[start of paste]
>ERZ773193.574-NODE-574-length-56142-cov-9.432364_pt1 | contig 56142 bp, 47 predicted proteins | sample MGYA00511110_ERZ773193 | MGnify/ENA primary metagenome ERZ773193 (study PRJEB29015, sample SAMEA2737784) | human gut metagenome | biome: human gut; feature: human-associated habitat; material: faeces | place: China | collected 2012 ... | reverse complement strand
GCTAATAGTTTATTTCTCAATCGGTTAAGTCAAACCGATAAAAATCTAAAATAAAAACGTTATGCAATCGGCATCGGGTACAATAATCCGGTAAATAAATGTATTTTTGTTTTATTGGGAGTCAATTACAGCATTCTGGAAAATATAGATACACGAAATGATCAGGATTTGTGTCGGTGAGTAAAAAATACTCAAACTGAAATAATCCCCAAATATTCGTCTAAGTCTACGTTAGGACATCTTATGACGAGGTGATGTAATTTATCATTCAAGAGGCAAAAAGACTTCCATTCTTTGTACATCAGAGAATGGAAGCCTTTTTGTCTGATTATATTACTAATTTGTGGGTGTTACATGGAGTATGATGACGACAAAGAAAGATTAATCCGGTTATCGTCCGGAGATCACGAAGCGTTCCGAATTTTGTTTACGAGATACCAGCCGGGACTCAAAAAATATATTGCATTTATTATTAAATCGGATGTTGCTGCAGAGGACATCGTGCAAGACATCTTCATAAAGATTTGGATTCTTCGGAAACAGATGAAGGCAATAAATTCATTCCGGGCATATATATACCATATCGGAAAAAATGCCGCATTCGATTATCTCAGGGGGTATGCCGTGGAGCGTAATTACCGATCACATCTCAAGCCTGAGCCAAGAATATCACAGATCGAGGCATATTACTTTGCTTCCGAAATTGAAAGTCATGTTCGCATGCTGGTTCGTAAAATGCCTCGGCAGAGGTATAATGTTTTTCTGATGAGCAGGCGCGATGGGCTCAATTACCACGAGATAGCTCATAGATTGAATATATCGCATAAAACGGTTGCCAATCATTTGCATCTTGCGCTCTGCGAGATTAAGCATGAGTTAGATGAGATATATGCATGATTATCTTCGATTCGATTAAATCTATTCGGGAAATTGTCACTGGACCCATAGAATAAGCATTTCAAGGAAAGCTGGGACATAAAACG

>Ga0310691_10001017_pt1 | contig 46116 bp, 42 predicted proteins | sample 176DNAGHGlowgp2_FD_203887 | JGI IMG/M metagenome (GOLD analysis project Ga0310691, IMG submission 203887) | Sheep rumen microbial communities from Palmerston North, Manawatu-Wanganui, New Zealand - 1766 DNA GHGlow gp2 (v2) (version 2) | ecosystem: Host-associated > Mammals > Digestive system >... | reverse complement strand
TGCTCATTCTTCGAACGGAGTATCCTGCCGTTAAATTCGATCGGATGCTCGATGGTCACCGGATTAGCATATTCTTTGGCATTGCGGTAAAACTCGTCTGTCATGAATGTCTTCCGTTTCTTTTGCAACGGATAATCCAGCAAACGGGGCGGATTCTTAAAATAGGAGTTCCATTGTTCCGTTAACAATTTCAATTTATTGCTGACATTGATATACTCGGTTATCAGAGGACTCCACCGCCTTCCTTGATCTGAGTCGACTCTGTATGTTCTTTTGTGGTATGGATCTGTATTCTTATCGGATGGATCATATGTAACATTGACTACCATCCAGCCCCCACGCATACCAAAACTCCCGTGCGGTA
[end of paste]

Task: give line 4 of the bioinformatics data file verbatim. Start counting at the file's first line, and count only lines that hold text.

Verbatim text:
TGCTCATTCTTCGAACGGAGTATCCTGCCGTTAAATTCGATCGGATGCTCGATGGTCACCGGATTAGCATATTCTTTGGCATTGCGGTAAAACTCGTCTGTCATGAATGTCTTCCGTTTCTTTTGCAACGGATAATCCAGCAAACGGGGCGGATTCTTAAAATAGGAGTTCCATTGTTCCGTTAACAATTTCAATTTATTGCTGACATTGATATACTCGGTTATCAGAGGACTCCACCGCCTTCCTTGATCTGAGTCGACTCTGTATGTTCTTTTGTGGTATGGATCTGTATTCTTATCGGATGGATCATATGTAACATTGACTACCATCCAGCCCCCACGCATACCAAAACTCCCGTGCGGTA